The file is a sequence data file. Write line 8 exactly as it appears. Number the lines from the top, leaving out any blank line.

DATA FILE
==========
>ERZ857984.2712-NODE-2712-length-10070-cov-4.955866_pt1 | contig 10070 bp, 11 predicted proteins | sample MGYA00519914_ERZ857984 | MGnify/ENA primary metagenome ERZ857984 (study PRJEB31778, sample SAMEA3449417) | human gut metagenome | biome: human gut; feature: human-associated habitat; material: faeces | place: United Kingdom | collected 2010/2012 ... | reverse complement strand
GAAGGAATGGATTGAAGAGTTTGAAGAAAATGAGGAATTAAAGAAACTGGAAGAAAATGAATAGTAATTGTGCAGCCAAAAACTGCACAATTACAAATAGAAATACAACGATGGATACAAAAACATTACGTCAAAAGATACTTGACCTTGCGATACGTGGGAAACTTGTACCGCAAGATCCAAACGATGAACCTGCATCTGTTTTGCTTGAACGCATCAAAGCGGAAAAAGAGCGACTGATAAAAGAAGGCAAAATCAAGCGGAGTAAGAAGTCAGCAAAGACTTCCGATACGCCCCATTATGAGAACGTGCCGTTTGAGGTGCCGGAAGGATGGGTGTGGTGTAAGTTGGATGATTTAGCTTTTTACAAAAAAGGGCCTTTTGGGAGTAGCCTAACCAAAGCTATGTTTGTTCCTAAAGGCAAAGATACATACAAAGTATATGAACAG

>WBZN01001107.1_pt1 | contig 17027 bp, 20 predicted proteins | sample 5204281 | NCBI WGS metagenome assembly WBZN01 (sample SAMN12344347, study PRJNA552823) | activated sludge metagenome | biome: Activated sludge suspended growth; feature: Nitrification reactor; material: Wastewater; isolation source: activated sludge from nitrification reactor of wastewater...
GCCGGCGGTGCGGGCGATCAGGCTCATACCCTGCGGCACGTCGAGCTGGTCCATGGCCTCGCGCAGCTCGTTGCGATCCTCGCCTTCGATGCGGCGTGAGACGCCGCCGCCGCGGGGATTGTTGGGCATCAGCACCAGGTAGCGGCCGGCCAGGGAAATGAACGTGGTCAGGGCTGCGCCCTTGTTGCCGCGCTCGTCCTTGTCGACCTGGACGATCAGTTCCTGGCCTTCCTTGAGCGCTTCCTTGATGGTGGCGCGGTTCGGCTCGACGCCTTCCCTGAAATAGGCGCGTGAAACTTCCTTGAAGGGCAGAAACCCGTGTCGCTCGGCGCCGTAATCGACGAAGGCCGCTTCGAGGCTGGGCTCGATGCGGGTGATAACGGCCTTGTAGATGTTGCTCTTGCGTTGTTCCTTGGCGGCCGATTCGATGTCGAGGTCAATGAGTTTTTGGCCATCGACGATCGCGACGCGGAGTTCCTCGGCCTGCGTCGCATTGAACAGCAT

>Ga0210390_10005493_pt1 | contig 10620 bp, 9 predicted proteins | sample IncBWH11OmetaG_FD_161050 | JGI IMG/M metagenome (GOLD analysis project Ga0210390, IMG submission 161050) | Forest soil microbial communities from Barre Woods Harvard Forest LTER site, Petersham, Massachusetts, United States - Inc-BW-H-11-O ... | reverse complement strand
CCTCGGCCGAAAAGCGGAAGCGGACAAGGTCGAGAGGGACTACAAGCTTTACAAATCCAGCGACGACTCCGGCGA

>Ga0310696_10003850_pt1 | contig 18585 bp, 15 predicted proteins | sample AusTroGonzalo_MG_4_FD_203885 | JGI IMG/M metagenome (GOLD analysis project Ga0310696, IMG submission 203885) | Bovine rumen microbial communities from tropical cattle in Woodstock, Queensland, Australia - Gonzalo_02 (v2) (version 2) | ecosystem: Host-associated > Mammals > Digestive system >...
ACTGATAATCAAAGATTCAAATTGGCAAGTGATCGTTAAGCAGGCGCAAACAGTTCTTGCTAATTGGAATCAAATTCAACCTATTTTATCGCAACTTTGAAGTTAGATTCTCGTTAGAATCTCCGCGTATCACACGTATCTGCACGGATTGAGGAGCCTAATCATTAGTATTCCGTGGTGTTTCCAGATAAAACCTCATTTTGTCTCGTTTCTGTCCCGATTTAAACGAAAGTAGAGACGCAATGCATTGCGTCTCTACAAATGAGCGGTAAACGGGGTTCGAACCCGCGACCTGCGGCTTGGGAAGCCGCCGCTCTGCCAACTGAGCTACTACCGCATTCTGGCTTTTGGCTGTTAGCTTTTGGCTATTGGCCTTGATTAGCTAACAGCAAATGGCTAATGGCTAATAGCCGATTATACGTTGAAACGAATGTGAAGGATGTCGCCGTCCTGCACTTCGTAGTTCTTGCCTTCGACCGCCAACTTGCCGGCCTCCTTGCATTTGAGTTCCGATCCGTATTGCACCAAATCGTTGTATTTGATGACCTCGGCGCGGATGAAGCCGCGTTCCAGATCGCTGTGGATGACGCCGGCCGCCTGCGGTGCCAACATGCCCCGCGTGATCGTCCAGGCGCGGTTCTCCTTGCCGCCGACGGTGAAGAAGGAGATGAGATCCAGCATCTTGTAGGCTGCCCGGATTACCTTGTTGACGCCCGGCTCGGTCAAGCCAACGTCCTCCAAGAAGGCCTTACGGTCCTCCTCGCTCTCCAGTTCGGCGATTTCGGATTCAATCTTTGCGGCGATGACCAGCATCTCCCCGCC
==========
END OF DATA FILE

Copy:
ACTGATAATCAAAGATTCAAATTGGCAAGTGATCGTTAAGCAGGCGCAAACAGTTCTTGCTAATTGGAATCAAATTCAACCTATTTTATCGCAACTTTGAAGTTAGATTCTCGTTAGAATCTCCGCGTATCACACGTATCTGCACGGATTGAGGAGCCTAATCATTAGTATTCCGTGGTGTTTCCAGATAAAACCTCATTTTGTCTCGTTTCTGTCCCGATTTAAACGAAAGTAGAGACGCAATGCATTGCGTCTCTACAAATGAGCGGTAAACGGGGTTCGAACCCGCGACCTGCGGCTTGGGAAGCCGCCGCTCTGCCAACTGAGCTACTACCGCATTCTGGCTTTTGGCTGTTAGCTTTTGGCTATTGGCCTTGATTAGCTAACAGCAAATGGCTAATGGCTAATAGCCGATTATACGTTGAAACGAATGTGAAGGATGTCGCCGTCCTGCACTTCGTAGTTCTTGCCTTCGACCGCCAACTTGCCGGCCTCCTTGCATTTGAGTTCCGATCCGTATTGCACCAAATCGTTGTATTTGATGACCTCGGCGCGGATGAAGCCGCGTTCCAGATCGCTGTGGATGACGCCGGCCGCCTGCGGTGCCAACATGCCCCGCGTGATCGTCCAGGCGCGGTTCTCCTTGCCGCCGACGGTGAAGAAGGAGATGAGATCCAGCATCTTGTAGGCTGCCCGGATTACCTTGTTGACGCCCGGCTCGGTCAAGCCAACGTCCTCCAAGAAGGCCTTACGGTCCTCCTCGCTCTCCAGTTCGGCGATTTCGGATTCAATCTTTGCGGCGATGACCAGCATCTCCCCGCC